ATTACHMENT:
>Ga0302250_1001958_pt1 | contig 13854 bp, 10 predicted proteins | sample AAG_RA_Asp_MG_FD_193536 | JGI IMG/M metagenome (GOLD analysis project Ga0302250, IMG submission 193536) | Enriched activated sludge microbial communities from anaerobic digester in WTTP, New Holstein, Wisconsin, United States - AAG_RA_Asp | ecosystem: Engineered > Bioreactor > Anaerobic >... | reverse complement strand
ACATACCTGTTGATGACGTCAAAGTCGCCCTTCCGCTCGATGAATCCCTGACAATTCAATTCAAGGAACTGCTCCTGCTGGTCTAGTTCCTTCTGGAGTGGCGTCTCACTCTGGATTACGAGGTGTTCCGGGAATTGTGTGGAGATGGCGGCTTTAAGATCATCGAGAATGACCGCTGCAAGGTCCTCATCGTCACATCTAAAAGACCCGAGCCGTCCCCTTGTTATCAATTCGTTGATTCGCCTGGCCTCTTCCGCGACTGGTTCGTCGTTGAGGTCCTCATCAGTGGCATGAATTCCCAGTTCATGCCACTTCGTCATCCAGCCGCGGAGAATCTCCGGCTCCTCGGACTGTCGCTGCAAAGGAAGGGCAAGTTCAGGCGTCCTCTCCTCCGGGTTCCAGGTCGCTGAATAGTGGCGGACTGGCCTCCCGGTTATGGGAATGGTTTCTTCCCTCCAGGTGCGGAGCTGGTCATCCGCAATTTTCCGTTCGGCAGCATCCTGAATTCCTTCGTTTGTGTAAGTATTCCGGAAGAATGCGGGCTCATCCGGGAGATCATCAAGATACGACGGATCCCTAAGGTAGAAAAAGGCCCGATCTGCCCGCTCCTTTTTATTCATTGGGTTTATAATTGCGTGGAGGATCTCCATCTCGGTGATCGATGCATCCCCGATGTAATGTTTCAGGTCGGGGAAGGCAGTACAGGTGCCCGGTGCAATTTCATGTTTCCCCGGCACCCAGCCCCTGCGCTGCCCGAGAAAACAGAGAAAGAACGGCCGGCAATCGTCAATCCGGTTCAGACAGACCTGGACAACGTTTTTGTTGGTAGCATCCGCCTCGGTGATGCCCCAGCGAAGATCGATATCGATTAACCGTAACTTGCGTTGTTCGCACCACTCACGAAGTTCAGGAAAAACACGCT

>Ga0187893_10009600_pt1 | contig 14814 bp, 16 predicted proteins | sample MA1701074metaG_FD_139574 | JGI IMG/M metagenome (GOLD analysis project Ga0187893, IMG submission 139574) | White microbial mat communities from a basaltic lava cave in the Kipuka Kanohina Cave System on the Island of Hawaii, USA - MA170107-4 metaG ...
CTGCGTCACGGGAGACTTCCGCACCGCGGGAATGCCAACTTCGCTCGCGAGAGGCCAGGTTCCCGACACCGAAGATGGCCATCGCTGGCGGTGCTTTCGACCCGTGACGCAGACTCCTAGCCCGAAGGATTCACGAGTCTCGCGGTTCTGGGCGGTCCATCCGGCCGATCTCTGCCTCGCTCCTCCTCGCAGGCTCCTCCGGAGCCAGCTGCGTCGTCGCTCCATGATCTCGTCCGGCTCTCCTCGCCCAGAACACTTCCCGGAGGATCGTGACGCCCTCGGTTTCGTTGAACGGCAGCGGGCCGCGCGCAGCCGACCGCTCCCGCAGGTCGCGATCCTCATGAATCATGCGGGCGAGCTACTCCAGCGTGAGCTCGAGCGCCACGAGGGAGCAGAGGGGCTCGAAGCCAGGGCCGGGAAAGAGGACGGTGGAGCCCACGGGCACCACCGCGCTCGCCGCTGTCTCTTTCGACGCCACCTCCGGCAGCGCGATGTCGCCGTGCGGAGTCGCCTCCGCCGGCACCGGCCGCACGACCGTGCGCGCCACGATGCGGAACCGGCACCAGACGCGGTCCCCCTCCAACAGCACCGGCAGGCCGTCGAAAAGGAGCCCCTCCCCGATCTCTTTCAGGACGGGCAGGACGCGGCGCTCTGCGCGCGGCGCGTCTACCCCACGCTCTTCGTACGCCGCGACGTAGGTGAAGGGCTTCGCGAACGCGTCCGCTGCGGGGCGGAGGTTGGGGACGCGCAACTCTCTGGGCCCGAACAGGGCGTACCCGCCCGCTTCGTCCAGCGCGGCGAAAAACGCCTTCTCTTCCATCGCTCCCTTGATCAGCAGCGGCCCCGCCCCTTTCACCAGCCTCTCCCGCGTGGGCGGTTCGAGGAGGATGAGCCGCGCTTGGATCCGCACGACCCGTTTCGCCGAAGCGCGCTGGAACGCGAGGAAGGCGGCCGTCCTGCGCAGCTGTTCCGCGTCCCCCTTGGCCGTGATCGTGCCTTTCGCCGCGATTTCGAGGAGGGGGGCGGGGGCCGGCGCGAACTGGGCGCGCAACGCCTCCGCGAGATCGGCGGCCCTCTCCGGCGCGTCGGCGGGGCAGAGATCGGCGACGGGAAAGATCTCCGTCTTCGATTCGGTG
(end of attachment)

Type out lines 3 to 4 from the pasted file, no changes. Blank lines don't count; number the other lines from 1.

>Ga0187893_10009600_pt1 | contig 14814 bp, 16 predicted proteins | sample MA1701074metaG_FD_139574 | JGI IMG/M metagenome (GOLD analysis project Ga0187893, IMG submission 139574) | White microbial mat communities from a basaltic lava cave in the Kipuka Kanohina Cave System on the Island of Hawaii, USA - MA170107-4 metaG ...
CTGCGTCACGGGAGACTTCCGCACCGCGGGAATGCCAACTTCGCTCGCGAGAGGCCAGGTTCCCGACACCGAAGATGGCCATCGCTGGCGGTGCTTTCGACCCGTGACGCAGACTCCTAGCCCGAAGGATTCACGAGTCTCGCGGTTCTGGGCGGTCCATCCGGCCGATCTCTGCCTCGCTCCTCCTCGCAGGCTCCTCCGGAGCCAGCTGCGTCGTCGCTCCATGATCTCGTCCGGCTCTCCTCGCCCAGAACACTTCCCGGAGGATCGTGACGCCCTCGGTTTCGTTGAACGGCAGCGGGCCGCGCGCAGCCGACCGCTCCCGCAGGTCGCGATCCTCATGAATCATGCGGGCGAGCTACTCCAGCGTGAGCTCGAGCGCCACGAGGGAGCAGAGGGGCTCGAAGCCAGGGCCGGGAAAGAGGACGGTGGAGCCCACGGGCACCACCGCGCTCGCCGCTGTCTCTTTCGACGCCACCTCCGGCAGCGCGATGTCGCCGTGCGGAGTCGCCTCCGCCGGCACCGGCCGCACGACCGTGCGCGCCACGATGCGGAACCGGCACCAGACGCGGTCCCCCTCCAACAGCACCGGCAGGCCGTCGAAAAGGAGCCCCTCCCCGATCTCTTTCAGGACGGGCAGGACGCGGCGCTCTGCGCGCGGCGCGTCTACCCCACGCTCTTCGTACGCCGCGACGTAGGTGAAGGGCTTCGCGAACGCGTCCGCTGCGGGGCGGAGGTTGGGGACGCGCAACTCTCTGGGCCCGAACAGGGCGTACCCGCCCGCTTCGTCCAGCGCGGCGAAAAACGCCTTCTCTTCCATCGCTCCCTTGATCAGCAGCGGCCCCGCCCCTTTCACCAGCCTCTCCCGCGTGGGCGGTTCGAGGAGGATGAGCCGCGCTTGGATCCGCACGACCCGTTTCGCCGAAGCGCGCTGGAACGCGAGGAAGGCGGCCGTCCTGCGCAGCTGTTCCGCGTCCCCCTTGGCCGTGATCGTGCCTTTCGCCGCGATTTCGAGGAGGGGGGCGGGGGCCGGCGCGAACTGGGCGCGCAACGCCTCCGCGAGATCGGCGGCCCTCTCCGGCGCGTCGGCGGGGCAGAGATCGGCGACGGGAAAGATCTCCGTCTTCGATTCGGTG